World Series just another chapter in Williamsports long history
Williamsport celebrates not just the annual appearance of the Little League World Series this year, but also its own bicentennial and long and colorful history
WILLIAMSPORT, Pa. - From what you see of Williamsport, Pa., on television, you might expect the Little League International Complex to be situated in the midst of a bustling metropolitan area.
You might expect that Little League had created its own Fenway Park based on the huge crowds that fill TV screens regularly during the Little League World Series, and that likewise, Williamsport was sort of a down-home version of Boston, Mass.
Nothing could be further from the truth.
Williamsport, located in the relatively rural central-east section of Pennsylvania is far more 'Field of Dreams' (though without the Iowa cornfield) than it is anything Fenway. Nestled between the West Branch of the Susquehanna River and the base of Bald Eagle Mountain, Williamsport is surrounded by verdant hills and replete with trees - in its way, presenting a physical appearance much like northwest Oregon only with the pine trees replaced by elms and oaks.
The city itself, which celebrates its bicentennial this year, is, frankly, not close to much of anything of regional or national import save for the Little League World Series itself. It is located some three hours northwest of Philadelphia, some four hours northeast of Pittsburgh, more than two hours almost directly north of Harrisburg and three hours south of Rochester, NY.
But despite its rural nature and isolated location, Williamsport is absolutely worth the effort to see.
The town is a fascinating mix of old (in some cases very, very old) and new (or at least newer than the very, very old stuff).
Its streets feature many rows of neat brick homes, and many others adorned with Doric or ionic columns, looking in their own ways like miniature versions of the White House and the Parthenon.
Incorporated as a borough in 1806, Williamsport officially became a city in 1866. Back in the 1800s, Williamsport was known as the Lumber Capital of the World, the city's lumber mills producing 350 million board feet per day during peak production - the highest level of production of lumber in the world.
As a result, Williamsport also became home to many millionaires, and the historic area known as Millionaires Row is still prominent today, with the Historical Preservation Society striving to revive and maintain the eclectic mix of architectural design that exists among the street's collection of huge, majestic homes.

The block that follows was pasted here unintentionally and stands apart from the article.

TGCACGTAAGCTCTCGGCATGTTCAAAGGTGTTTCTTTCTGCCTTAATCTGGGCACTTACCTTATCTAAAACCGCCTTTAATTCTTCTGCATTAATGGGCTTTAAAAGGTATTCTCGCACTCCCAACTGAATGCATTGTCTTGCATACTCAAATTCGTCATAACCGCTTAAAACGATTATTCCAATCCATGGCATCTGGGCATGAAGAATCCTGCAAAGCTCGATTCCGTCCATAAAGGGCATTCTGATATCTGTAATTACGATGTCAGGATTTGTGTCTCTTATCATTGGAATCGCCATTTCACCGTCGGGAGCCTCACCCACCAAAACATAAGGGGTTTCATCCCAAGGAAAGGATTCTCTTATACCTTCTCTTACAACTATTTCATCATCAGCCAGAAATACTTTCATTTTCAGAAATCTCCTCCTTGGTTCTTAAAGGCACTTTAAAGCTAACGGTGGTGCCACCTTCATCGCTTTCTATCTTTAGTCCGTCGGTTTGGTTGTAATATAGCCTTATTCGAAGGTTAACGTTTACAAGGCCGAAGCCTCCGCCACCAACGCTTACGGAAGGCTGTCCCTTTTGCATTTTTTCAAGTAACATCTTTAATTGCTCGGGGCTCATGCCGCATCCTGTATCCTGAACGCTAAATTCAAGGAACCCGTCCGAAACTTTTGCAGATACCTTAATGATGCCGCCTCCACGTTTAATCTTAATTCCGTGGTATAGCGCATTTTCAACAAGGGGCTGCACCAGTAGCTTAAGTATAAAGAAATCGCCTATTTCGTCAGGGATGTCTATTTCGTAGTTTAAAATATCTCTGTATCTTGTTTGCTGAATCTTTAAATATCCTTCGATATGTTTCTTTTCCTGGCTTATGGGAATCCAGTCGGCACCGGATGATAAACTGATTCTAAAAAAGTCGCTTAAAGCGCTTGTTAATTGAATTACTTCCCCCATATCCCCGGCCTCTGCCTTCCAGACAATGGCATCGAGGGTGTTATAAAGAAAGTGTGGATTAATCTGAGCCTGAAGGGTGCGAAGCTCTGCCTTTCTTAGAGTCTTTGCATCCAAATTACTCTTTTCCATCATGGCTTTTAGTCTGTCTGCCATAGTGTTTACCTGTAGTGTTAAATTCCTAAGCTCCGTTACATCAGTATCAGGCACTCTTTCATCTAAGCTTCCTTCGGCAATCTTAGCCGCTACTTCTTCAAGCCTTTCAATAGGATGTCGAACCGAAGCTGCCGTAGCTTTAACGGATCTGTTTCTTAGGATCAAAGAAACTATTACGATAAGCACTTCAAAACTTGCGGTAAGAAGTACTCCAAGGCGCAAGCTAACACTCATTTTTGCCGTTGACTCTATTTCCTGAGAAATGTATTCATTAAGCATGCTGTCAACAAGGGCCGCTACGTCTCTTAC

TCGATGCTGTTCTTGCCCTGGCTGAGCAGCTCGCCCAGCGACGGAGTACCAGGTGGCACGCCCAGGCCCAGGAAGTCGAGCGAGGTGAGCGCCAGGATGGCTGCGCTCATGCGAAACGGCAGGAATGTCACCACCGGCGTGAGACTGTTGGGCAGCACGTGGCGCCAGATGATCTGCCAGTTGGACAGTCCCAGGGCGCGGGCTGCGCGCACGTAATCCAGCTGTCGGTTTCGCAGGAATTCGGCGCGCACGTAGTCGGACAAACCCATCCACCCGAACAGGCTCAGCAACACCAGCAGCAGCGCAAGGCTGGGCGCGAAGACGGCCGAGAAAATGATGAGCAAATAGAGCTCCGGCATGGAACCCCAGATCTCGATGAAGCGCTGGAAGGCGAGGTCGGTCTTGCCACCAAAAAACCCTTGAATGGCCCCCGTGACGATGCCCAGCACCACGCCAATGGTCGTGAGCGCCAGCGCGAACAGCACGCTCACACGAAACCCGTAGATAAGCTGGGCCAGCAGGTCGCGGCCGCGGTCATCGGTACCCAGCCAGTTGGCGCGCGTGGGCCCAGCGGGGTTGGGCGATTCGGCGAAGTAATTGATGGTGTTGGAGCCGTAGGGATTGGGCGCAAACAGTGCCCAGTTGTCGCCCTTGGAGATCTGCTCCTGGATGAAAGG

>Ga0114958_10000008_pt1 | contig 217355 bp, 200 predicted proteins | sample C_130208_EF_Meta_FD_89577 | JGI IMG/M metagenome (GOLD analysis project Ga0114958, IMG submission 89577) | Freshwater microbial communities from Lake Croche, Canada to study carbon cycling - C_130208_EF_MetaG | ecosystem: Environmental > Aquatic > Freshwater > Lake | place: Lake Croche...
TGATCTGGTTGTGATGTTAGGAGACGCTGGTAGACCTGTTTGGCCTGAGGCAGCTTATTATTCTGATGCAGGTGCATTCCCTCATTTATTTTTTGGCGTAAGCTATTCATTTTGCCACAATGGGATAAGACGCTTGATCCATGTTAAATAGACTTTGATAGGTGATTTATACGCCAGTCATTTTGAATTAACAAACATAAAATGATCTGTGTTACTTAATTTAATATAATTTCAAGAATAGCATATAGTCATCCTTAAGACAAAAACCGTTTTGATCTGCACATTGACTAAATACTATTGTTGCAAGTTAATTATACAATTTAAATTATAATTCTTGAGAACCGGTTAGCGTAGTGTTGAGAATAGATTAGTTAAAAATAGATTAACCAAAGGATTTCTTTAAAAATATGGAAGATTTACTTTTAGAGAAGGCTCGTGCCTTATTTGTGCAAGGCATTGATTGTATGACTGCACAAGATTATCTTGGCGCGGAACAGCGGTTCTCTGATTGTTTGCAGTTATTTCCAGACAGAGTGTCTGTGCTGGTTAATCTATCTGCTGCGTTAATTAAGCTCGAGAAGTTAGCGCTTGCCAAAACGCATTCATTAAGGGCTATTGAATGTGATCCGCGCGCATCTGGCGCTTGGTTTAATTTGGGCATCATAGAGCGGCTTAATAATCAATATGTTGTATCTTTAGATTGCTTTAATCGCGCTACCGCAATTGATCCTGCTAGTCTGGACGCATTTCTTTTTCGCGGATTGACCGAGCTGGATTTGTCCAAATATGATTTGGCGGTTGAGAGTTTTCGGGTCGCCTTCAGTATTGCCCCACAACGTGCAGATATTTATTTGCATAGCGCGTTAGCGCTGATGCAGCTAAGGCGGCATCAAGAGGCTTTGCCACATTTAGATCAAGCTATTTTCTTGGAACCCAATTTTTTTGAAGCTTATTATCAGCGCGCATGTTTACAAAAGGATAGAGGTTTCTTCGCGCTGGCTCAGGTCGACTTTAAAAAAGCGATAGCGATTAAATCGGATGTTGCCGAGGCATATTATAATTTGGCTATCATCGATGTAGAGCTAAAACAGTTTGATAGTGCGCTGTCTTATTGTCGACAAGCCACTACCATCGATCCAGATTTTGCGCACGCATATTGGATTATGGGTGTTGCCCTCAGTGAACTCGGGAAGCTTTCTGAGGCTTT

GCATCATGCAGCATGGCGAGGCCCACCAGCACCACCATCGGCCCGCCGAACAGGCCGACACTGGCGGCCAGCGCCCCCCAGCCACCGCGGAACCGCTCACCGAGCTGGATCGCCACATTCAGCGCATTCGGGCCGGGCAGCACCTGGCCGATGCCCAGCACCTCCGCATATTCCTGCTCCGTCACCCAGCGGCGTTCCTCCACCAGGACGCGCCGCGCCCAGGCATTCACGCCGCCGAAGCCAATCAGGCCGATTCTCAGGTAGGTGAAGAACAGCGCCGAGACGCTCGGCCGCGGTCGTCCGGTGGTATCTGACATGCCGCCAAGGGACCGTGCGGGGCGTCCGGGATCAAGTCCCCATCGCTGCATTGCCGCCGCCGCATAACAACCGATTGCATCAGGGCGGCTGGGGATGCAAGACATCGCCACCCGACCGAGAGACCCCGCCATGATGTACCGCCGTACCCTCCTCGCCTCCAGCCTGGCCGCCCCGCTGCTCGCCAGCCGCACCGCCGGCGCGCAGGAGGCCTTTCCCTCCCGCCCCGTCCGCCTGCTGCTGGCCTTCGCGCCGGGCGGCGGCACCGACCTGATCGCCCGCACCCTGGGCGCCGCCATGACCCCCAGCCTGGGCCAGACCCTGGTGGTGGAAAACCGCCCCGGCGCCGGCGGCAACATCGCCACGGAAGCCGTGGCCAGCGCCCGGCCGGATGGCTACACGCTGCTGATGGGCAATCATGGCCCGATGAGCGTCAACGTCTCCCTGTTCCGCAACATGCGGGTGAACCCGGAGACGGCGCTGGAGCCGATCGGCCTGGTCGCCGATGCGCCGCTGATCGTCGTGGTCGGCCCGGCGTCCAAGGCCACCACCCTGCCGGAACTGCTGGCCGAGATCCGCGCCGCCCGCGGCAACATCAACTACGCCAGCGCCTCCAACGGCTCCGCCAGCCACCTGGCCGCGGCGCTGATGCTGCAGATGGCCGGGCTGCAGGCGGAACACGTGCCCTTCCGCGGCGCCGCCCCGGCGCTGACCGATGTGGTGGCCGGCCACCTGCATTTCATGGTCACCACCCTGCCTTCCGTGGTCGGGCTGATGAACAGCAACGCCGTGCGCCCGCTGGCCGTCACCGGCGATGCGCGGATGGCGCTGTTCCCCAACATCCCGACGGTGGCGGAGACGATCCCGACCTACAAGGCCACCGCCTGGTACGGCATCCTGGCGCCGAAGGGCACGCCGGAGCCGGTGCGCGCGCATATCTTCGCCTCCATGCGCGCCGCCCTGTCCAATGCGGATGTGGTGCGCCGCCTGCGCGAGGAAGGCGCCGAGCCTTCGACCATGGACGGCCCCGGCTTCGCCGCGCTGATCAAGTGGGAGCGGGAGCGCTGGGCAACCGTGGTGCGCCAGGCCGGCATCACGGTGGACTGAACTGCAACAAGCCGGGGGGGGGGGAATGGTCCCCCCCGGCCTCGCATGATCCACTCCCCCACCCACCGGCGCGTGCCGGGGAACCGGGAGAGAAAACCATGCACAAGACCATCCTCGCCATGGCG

Millionaires Row, located on West Fourth Street was the crown jewel of Williamsport in its day, a time when the city was home to more millionaires per capita than anywhere else in the country.
Several of the homes along Millionaires Row (as well as in many other locations feature the Richardsonian-Romanesque style of architecture, while others are Queen Annes, Victorians, Colonial Revivals
With a population of 29,500 (as of 1999), Williamsport features a historic downtown area that is a mix of both historic and new structures. It is also the county seat of Lycoming County, the largest in land area of all 67 counties in Pennsylvania.
The city is also home to Lycoming College, a liberal arts college, and the Pennsylvania College of Technology, an affiliate of Penn State University from nearby State College, Pa.
Surrounded by more than 300,000 acres of State Game Lands, Williamsport offers many recreational activities. Other attractions include cultural events performed at the Community Arts Center, the Little League World Series and a charming and quaint downtown district.
While Williamsport itself dates to 1806, its origins reach back another 11 years to 1795 when Michael Ross (one of two city founders, along with Peter Herdic) employed surveyors to lay out the town. As was English custom at the time, the original plot of the town included a public square set aside in the center, and it has remained to the present day.
The city, by the way, was named by Ross after his son William.